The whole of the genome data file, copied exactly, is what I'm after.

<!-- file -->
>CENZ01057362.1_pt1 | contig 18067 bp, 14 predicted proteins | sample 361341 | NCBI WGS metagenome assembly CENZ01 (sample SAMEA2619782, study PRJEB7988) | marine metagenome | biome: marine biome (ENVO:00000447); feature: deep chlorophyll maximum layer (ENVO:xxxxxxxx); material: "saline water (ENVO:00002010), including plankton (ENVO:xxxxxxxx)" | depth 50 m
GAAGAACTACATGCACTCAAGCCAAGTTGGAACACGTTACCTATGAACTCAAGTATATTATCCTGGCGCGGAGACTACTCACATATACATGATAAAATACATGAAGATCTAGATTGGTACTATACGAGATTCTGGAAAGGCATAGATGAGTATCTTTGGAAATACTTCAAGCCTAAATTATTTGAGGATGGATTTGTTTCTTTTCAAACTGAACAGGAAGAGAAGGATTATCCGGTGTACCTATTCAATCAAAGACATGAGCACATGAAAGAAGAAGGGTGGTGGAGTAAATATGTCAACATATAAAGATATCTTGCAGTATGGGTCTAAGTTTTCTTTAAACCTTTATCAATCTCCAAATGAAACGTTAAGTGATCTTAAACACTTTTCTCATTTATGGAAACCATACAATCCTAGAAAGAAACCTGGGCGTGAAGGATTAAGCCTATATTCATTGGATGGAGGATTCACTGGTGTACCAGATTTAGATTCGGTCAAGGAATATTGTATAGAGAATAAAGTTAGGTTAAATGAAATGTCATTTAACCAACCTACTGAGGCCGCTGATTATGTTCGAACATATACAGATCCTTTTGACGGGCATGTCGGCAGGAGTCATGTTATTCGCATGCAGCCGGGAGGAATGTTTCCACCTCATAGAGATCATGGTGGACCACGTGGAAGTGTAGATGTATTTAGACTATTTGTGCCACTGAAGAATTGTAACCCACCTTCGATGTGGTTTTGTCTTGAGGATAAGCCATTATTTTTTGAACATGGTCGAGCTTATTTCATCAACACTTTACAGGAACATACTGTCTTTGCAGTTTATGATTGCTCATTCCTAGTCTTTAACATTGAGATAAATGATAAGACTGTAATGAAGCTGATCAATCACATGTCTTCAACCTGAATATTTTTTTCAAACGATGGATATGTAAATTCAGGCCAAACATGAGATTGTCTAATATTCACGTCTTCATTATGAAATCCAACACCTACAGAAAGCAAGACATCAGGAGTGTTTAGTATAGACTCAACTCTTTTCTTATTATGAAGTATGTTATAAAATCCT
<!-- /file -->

>CENZ01057362.1_pt1 | contig 18067 bp, 14 predicted proteins | sample 361341 | NCBI WGS metagenome assembly CENZ01 (sample SAMEA2619782, study PRJEB7988) | marine metagenome | biome: marine biome (ENVO:00000447); feature: deep chlorophyll maximum layer (ENVO:xxxxxxxx); material: "saline water (ENVO:00002010), including plankton (ENVO:xxxxxxxx)" | depth 50 m
GAAGAACTACATGCACTCAAGCCAAGTTGGAACACGTTACCTATGAACTCAAGTATATTATCCTGGCGCGGAGACTACTCACATATACATGATAAAATACATGAAGATCTAGATTGGTACTATACGAGATTCTGGAAAGGCATAGATGAGTATCTTTGGAAATACTTCAAGCCTAAATTATTTGAGGATGGATTTGTTTCTTTTCAAACTGAACAGGAAGAGAAGGATTATCCGGTGTACCTATTCAATCAAAGACATGAGCACATGAAAGAAGAAGGGTGGTGGAGTAAATATGTCAACATATAAAGATATCTTGCAGTATGGGTCTAAGTTTTCTTTAAACCTTTATCAATCTCCAAATGAAACGTTAAGTGATCTTAAACACTTTTCTCATTTATGGAAACCATACAATCCTAGAAAGAAACCTGGGCGTGAAGGATTAAGCCTATATTCATTGGATGGAGGATTCACTGGTGTACCAGATTTAGATTCGGTCAAGGAATATTGTATAGAGAATAAAGTTAGGTTAAATGAAATGTCATTTAACCAACCTACTGAGGCCGCTGATTATGTTCGAACATATACAGATCCTTTTGACGGGCATGTCGGCAGGAGTCATGTTATTCGCATGCAGCCGGGAGGAATGTTTCCACCTCATAGAGATCATGGTGGACCACGTGGAAGTGTAGATGTATTTAGACTATTTGTGCCACTGAAGAATTGTAACCCACCTTCGATGTGGTTTTGTCTTGAGGATAAGCCATTATTTTTTGAACATGGTCGAGCTTATTTCATCAACACTTTACAGGAACATACTGTCTTTGCAGTTTATGATTGCTCATTCCTAGTCTTTAACATTGAGATAAATGATAAGACTGTAATGAAGCTGATCAATCACATGTCTTCAACCTGAATATTTTTTTCAAACGATGGATATGTAAATTCAGGCCAAACATGAGATTGTCTAATATTCACGTCTTCATTATGAAATCCAACACCTACAGAAAGCAAGACATCAGGAGTGTTTAGTATAGACTCAACTCTTTTCTTATTATGAAGTATGTTATAAAATCCT